Let’s start with what’s arguably the most popular option for your website backup. UpdraftPlus is currently used on more than a million installations, and for good reason. This plugin offers plenty of functionality, but still remains user-friendly. UpdraftPlus makes it easy to set up an automatic website backup, and enables you to create manual ones with the press of a button.

Key Features

  • Provides both a manual and automatic website backup.
  • Makes it easy for beginners to get started, even if they have minimal prior experience.
  • Enables you to restore website backups with a single click.
  • Integrates with dozens of external services, including cloud storage such as Google Drive, Dropbox, Amazon S3, as well as email providers.

Pricing: UpdraftPlus provides both a free version and several premium plans, which contain additional features and start at $70.

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2. Duplicator

The Duplicator plugin.

Duplicator is another popular choice, which also boasts over a million active installations. In addition to letting you create backups, Duplicator enables you to clone and migrate your entire site. You can move a site – including all your WordPress files and your WordPress database – from one server to another, for example, or even from a local environment to a live host, or a staging site to a live site..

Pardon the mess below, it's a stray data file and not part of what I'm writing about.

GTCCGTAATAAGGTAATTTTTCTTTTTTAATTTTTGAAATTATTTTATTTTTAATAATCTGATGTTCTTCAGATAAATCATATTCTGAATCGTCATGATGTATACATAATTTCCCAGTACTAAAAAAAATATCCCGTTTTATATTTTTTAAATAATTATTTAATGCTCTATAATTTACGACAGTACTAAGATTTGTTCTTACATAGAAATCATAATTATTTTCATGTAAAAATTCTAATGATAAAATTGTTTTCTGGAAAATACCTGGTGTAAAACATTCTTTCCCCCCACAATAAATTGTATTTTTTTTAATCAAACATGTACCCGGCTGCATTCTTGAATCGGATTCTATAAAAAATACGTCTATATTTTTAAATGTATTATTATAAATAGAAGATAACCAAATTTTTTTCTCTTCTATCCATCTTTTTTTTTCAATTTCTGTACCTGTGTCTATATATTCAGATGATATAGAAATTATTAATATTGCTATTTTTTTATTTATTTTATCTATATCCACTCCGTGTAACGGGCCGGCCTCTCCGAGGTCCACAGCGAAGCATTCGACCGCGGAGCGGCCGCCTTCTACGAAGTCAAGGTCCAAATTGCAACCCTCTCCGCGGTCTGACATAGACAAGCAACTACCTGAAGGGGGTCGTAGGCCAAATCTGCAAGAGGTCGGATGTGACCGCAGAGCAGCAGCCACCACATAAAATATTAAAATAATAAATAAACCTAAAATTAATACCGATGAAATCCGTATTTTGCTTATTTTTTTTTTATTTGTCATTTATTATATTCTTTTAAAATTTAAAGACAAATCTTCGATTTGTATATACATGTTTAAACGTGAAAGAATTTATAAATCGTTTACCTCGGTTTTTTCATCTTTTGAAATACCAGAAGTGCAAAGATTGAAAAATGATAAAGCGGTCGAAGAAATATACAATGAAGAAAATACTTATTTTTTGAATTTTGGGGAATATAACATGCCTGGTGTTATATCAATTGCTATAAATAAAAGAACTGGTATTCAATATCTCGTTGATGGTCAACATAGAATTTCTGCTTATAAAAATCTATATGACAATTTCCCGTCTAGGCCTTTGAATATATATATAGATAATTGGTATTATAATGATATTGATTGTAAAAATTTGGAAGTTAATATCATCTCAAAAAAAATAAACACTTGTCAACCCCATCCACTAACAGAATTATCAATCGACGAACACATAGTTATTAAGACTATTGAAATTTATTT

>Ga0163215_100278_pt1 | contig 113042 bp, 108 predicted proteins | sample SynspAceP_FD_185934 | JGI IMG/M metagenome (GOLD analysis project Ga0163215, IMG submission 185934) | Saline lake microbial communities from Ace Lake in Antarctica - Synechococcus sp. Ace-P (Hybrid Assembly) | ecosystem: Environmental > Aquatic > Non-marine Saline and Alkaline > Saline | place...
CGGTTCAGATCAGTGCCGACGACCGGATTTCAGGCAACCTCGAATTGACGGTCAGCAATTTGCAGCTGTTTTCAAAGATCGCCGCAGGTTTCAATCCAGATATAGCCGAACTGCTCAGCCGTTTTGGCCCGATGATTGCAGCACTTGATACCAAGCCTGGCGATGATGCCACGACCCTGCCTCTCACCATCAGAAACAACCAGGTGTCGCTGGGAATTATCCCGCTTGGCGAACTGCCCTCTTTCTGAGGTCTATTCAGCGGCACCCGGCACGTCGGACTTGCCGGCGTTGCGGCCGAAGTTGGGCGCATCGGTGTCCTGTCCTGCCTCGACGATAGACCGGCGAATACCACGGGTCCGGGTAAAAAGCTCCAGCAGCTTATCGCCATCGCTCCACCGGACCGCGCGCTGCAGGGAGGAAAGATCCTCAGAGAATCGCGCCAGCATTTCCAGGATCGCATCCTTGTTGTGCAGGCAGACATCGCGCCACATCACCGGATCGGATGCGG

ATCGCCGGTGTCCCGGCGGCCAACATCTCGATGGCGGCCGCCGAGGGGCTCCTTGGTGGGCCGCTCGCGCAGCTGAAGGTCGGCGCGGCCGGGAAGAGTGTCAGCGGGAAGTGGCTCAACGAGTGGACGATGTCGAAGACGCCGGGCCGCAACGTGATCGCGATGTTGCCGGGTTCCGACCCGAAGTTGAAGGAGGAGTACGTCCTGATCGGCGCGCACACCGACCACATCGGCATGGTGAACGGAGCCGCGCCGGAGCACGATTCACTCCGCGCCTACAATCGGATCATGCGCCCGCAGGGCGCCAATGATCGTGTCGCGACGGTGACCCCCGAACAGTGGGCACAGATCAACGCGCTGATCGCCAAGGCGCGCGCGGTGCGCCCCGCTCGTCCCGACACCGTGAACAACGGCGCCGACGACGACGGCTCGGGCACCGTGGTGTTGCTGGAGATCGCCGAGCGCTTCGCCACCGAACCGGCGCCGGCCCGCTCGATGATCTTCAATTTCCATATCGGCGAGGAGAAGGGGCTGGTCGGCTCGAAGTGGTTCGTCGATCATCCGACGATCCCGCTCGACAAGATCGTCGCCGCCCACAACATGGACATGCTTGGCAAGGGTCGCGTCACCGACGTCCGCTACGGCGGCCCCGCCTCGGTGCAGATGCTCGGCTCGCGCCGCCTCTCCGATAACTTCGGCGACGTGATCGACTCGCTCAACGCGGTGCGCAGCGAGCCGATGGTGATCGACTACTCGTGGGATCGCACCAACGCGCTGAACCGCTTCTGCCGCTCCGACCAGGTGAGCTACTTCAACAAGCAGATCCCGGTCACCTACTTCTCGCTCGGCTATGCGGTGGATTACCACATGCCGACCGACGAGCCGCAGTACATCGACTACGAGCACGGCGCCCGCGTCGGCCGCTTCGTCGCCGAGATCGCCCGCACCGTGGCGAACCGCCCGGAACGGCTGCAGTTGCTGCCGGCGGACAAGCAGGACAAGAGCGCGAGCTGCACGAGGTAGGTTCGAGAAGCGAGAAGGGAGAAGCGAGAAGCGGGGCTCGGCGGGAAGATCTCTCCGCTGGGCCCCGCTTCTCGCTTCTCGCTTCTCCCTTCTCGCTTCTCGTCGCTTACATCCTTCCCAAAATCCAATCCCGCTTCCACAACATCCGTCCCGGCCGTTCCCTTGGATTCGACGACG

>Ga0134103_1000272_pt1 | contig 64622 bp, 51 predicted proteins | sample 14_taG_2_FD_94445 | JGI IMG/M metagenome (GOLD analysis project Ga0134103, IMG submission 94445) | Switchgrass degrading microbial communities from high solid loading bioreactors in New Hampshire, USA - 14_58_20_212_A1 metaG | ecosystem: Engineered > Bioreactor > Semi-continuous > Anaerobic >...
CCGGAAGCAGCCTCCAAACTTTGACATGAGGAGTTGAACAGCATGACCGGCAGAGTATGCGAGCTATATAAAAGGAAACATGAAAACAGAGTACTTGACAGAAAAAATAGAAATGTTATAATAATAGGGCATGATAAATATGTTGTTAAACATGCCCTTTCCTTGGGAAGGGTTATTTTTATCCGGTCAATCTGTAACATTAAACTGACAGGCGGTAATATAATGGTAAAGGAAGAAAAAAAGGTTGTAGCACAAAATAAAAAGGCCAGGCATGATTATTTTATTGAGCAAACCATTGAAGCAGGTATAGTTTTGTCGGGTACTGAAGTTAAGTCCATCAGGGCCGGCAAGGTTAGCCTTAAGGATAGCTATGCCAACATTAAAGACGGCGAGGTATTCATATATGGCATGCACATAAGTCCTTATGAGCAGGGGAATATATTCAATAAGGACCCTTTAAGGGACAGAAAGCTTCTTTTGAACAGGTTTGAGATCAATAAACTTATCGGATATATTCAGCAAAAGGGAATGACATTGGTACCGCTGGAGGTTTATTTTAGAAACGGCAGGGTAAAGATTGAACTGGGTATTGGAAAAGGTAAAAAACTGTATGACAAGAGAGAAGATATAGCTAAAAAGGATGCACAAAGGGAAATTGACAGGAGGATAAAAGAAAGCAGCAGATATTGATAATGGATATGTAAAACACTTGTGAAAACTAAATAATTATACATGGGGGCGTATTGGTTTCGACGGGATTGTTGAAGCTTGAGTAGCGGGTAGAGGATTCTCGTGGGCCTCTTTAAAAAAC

Duplicator is a great multipurpose solution, but because of its focus on migration, it doesn’t feature automatic backups unless you buy the premium version.

Key Features

  • Enables you to clone, copy, and migrate your WordPress site.
  • Makes it easy to move a site from a staging environment to a live server, and vice versa.
  • Combines all site files into a single .zip folder.
  • Good for manual backups and database backup, but no cloud storage, real-time, or incremental backup options.

Pricing: The standard Duplicator plugin is free, and there is also a series of premium plans that start at $49.

3. WPBackItUp

The WPBackItUp plugin.

Last, but certainly not least, let’s check out WPBackItUp. While this plugin might not be as well-known as the others we’ve looked at, it’s well-reviewed and highly regarded. WPBackItUp is a solid no-nonsense solution that doesn’t require any complex configuration, and supports sites of any size. It enables you to create manual backups with a single click, and provides automatic backups as a part of its premium plans.

Key Features

  • Creates compressed backups quickly.
  • Requires minimal configuration, making it ideal for users with little experience.
  • Provides unlimited backups, so you can create as many as you need.

Pricing: WPBackItUp is available as a free plugin, called the Community Edition. The developers also offer several premium plans, which add more features and start at $79 per year.

Other WordPress backup solutions

The above three are our favorite WordPress backup solutions, but a special mention to a couple of others:

  1. Jetpack Backups: this was a good, low price, option from the makers of WordPress.com, but it looks like the previous offering of Jetpack Backups – which was a rebranded version of VaultPress, another WordPress.com product – is currently being replaced. We thus can’t recommend this at the moment.